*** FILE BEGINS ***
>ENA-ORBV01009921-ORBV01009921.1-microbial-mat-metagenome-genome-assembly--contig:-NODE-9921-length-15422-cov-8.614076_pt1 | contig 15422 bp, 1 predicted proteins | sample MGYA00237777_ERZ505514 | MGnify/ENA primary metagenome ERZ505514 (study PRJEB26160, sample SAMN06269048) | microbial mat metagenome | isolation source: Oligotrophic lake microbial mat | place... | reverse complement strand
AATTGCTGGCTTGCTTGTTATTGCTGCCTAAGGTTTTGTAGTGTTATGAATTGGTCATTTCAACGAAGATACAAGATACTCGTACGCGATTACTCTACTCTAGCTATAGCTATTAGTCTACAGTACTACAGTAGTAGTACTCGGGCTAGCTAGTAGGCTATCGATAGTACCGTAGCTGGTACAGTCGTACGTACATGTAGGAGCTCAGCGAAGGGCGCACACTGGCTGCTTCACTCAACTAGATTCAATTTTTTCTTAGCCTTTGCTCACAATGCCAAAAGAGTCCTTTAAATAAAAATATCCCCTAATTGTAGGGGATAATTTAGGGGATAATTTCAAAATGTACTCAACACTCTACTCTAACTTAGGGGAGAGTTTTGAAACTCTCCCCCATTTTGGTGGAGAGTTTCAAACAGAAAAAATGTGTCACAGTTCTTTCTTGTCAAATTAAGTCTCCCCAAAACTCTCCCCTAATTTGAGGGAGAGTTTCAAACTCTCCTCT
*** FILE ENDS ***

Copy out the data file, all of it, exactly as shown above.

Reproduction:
>ENA-ORBV01009921-ORBV01009921.1-microbial-mat-metagenome-genome-assembly--contig:-NODE-9921-length-15422-cov-8.614076_pt1 | contig 15422 bp, 1 predicted proteins | sample MGYA00237777_ERZ505514 | MGnify/ENA primary metagenome ERZ505514 (study PRJEB26160, sample SAMN06269048) | microbial mat metagenome | isolation source: Oligotrophic lake microbial mat | place... | reverse complement strand
AATTGCTGGCTTGCTTGTTATTGCTGCCTAAGGTTTTGTAGTGTTATGAATTGGTCATTTCAACGAAGATACAAGATACTCGTACGCGATTACTCTACTCTAGCTATAGCTATTAGTCTACAGTACTACAGTAGTAGTACTCGGGCTAGCTAGTAGGCTATCGATAGTACCGTAGCTGGTACAGTCGTACGTACATGTAGGAGCTCAGCGAAGGGCGCACACTGGCTGCTTCACTCAACTAGATTCAATTTTTTCTTAGCCTTTGCTCACAATGCCAAAAGAGTCCTTTAAATAAAAATATCCCCTAATTGTAGGGGATAATTTAGGGGATAATTTCAAAATGTACTCAACACTCTACTCTAACTTAGGGGAGAGTTTTGAAACTCTCCCCCATTTTGGTGGAGAGTTTCAAACAGAAAAAATGTGTCACAGTTCTTTCTTGTCAAATTAAGTCTCCCCAAAACTCTCCCCTAATTTGAGGGAGAGTTTCAAACTCTCCTCT